Referring to FIG. 8, when a physical node receives a Hello message on establishment of a connection (step 30), the control logic extracts the hierarchy list, containing the level id's and the cluster control metrics for the remote node, in step 31. Next, in step 32 the control logic checks, for a first level indicated by the remote level id's, whether its own hierarchy list contains that level id, i.e. whether the local physical node embodies a node in that level. If so, as indicated by a “Yes” at step 32, operation proceeds to step 33 where the control logic processes the local and remote cluster control metrics for that level and decides, at step 34, whether the necessary tests are passed. Steps 33 and 34 here thus correspond generally to steps 12 to 14 of FIG. 6. If the CCMs pass the tests here, then in step 35 this fact is logged, here by setting a flag in memory 3 for the current level. If the CCMs fail, then operation proceeds to step 36 where the control logic checks whether there are further levels in the remote hierarchy list to consider, and if so selects the entry for the next level whereupon operation reverts to step 32 for this level. If, in any pass of step 32, no local node is found to exist for the current remote level (i.e. the local hierarchy list does not contain a matching level id, then operation proceeds directly to step 36. When all remote levels have been dealt with, as indicated by a “No” at step 36, then in step 37 the control logic transmits a clustering agreement to the remote node for each level for which an acceptability flag was set in step 35. These agreements are conveniently grouped here and sent in a single Hello message. The control logic then checks in step 38 whether an agreement has been received from the remote node (e.g. within a specified time interval) for any level for which an acceptability flag has been set locally. If not, clustering will not occur and the process terminates. However, if an agreement is received for one or more common acceptable levels, then operation proceeds to step 39. Here the control logic selects the lowest of these acceptable levels and transmits the necessary routing information to establish an adjacency between the nodes at this level, whereby the clusters of the two nodes are merged.

It will be seen that, in the cluster control process of FIG. 8, the overall cluster control condition is dependent on two criteria in addition to satisfactory processing of the cluster control metrics. Firstly, the level ids of the local and remote clusters must match. Secondly, no node, which is embodied by the same physical node and for which the clustering condition (and that of the remote node) is satisfied, must exist in a lower level of the hierarchy. That is, clustering is always performed at the lowest common level acceptable to both the local and remote physical node. As before, the clustering agreement can be communicated by revealing adjacency critical information for the first time. Thus, for PNNI, each level of the nodal hierarchy list which contains cluster control metrics can have the peer group id blanked out. A node receives the Hello message from its peer and decides at each level whether an adjacency is possible or not. In the next Hello message sent to its peer, the node reveals the peer group id at all levels where it would allow a protocol adjacency to be established, the peer group id in the remaining levels remaining blank and thus unusable by the peer node.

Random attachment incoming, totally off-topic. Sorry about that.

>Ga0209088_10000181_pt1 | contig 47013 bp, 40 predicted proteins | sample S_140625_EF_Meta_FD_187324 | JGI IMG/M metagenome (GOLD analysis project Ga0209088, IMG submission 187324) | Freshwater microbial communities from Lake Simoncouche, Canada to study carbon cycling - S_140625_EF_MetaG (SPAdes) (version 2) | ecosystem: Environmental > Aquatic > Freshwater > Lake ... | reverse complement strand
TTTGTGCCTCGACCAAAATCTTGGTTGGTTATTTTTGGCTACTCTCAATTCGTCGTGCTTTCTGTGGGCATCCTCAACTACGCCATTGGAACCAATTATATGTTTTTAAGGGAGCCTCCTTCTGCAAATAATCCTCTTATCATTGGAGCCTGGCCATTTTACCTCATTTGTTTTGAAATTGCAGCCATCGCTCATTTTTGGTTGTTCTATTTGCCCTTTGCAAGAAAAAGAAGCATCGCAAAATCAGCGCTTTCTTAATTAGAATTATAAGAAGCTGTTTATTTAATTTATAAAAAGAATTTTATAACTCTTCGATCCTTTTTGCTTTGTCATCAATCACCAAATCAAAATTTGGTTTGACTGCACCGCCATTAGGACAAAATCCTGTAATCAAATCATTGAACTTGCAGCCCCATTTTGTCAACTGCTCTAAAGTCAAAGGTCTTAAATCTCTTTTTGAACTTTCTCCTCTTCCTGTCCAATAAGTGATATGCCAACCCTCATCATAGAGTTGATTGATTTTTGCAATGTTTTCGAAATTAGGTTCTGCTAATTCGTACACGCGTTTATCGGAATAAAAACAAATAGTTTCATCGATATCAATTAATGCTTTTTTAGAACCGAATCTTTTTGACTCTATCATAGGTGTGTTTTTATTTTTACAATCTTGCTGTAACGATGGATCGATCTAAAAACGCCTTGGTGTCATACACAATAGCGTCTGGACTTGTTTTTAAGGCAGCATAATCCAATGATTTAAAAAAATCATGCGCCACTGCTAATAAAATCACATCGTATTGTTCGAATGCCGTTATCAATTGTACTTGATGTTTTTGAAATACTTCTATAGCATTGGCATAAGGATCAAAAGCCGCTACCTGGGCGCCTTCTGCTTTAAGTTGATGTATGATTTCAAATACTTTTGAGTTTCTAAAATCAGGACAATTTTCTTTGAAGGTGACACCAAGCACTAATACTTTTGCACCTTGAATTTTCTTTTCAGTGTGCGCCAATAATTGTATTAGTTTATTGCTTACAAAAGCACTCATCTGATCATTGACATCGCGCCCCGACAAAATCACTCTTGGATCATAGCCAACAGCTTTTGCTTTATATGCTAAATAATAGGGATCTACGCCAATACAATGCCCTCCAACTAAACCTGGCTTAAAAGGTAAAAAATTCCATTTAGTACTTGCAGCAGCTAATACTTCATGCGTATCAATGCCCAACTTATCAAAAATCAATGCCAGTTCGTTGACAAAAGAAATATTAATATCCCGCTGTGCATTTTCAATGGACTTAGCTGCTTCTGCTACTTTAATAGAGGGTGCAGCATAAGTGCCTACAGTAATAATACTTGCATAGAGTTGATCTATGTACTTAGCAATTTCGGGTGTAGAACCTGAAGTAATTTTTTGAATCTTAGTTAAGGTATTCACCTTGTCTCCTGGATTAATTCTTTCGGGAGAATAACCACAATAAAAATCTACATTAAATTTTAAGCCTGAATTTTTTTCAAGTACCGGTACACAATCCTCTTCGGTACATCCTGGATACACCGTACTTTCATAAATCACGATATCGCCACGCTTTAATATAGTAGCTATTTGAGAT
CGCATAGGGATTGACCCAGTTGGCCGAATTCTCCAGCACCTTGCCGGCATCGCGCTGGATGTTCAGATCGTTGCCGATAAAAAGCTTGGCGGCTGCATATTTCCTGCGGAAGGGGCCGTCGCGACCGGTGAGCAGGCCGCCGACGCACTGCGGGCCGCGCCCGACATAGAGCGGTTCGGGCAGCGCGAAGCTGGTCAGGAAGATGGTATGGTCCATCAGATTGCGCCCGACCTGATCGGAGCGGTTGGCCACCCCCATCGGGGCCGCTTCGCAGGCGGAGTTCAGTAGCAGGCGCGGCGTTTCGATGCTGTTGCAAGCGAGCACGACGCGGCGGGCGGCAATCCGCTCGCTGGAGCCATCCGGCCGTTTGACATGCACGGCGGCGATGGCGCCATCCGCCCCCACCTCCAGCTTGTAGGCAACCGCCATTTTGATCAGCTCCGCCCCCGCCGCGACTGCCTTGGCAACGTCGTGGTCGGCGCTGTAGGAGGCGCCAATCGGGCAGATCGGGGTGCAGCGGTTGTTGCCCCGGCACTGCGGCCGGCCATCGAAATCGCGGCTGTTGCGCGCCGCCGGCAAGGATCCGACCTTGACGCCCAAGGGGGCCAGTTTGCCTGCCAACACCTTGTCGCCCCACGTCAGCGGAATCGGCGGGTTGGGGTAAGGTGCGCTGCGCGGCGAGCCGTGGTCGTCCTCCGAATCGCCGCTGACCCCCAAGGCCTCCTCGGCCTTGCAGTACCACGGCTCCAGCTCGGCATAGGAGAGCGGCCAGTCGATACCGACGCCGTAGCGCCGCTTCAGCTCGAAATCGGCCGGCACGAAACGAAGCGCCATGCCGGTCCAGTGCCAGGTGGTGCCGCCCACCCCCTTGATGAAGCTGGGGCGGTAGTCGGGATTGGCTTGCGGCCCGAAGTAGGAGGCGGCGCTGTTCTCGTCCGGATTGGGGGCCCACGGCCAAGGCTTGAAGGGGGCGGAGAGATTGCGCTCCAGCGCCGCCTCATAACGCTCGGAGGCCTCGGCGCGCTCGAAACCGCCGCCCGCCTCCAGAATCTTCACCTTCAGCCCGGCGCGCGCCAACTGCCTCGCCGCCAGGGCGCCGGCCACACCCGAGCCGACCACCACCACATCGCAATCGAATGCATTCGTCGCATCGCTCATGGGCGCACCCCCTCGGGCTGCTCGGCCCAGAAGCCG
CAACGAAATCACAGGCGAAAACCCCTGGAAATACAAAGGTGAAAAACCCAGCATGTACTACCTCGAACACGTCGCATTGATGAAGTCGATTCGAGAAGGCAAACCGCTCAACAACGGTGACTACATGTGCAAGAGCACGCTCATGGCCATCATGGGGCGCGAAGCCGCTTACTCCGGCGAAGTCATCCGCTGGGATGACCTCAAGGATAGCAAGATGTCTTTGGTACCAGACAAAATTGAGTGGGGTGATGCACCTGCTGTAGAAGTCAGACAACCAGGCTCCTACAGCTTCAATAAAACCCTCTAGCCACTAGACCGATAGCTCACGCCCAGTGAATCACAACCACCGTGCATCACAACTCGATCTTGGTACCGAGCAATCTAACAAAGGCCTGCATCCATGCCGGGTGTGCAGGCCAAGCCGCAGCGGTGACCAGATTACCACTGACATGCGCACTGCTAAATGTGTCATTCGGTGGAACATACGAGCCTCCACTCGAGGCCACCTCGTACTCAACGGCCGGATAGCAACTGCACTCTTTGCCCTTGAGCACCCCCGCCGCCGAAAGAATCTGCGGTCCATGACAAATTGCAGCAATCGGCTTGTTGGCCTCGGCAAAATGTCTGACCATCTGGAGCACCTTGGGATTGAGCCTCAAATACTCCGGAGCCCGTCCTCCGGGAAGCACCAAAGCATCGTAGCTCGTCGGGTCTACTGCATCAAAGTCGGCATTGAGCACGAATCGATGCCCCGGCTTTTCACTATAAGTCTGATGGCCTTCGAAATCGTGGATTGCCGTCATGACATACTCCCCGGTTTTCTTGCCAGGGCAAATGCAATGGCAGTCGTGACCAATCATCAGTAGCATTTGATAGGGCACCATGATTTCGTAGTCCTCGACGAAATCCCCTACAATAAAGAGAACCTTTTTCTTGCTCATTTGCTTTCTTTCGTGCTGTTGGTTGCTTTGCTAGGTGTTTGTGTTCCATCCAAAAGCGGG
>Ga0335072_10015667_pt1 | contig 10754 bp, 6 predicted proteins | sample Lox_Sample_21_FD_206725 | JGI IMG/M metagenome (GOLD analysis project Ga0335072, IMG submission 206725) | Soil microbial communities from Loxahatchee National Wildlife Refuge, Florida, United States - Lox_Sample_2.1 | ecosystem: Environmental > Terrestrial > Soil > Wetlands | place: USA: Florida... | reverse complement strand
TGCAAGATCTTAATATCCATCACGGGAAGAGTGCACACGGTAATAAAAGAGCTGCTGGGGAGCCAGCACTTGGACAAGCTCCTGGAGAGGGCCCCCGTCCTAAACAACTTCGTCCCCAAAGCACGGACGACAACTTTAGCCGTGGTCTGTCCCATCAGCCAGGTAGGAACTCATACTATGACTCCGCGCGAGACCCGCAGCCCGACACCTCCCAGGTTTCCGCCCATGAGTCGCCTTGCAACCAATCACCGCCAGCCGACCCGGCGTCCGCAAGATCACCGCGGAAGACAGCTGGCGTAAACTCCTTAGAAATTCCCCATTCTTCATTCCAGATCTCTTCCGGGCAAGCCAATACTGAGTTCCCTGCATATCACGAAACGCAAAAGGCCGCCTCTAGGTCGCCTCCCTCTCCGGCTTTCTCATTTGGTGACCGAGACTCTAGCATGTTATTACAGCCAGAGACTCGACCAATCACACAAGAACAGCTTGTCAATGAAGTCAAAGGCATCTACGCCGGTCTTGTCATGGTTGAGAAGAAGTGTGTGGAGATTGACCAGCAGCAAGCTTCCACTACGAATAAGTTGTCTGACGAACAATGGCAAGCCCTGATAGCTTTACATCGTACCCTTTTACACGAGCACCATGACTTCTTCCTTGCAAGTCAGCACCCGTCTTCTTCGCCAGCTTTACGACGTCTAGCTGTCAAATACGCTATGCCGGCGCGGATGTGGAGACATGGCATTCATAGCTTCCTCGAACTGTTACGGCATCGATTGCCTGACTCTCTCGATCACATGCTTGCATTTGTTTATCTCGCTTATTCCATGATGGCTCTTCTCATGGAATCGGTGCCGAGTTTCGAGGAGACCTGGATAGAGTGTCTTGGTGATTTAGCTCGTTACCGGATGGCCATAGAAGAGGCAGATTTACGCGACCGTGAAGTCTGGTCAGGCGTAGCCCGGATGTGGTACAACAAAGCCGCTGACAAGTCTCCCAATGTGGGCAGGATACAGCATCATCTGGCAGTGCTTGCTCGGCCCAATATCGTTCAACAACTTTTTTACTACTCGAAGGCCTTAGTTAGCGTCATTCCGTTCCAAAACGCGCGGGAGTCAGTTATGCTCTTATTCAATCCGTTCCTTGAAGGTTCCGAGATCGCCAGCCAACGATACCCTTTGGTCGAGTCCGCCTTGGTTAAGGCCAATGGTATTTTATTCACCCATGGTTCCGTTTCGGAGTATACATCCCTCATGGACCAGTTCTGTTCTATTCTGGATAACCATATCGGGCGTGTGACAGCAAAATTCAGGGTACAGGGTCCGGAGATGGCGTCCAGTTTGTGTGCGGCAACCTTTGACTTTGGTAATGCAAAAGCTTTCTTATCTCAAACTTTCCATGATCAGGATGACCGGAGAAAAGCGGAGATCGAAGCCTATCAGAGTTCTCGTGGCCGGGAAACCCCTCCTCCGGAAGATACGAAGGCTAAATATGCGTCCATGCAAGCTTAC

The use of hierarchical cluster control metrics as described above thus allows efficient design of hierarchical ad hoc networks. The above embodiment ensures that the lowest layers of a hierarchy are filled first since a node always tries to join a network at the lowest level, but where this level is full the node can try to join in the next level of the hierarchy. This property is particularly desirable since it prevents creation of unbalanced hierarchies. Other embodiments might be envisaged, however, where the choice of levels for establishment of adjacencies is made on a different basis. Thus, the overall clustering condition might include a criterion that no node, embodied by the same physical node and for which the clustering condition is satisfied on both sides, exists in a predetermined subset of the levels, where the subset here is not simply any lower level as in the above embodiment. Moreover, the use of hierarchical cluster control metrics, which have associated level id's, is not limited to multilevel hierarchies such as PNNI. As described earlier with reference to FIG. 2, an OSPF network can be viewed as a two-level hierarchy. A two-level hierarchical cluster control metric system can be used to build a such a two-level ad hoc network. In general, therefore, the use of hierarchical cluster control metrics allows the creation of dynamic routing hierarchies while providing efficient control of cluster growth.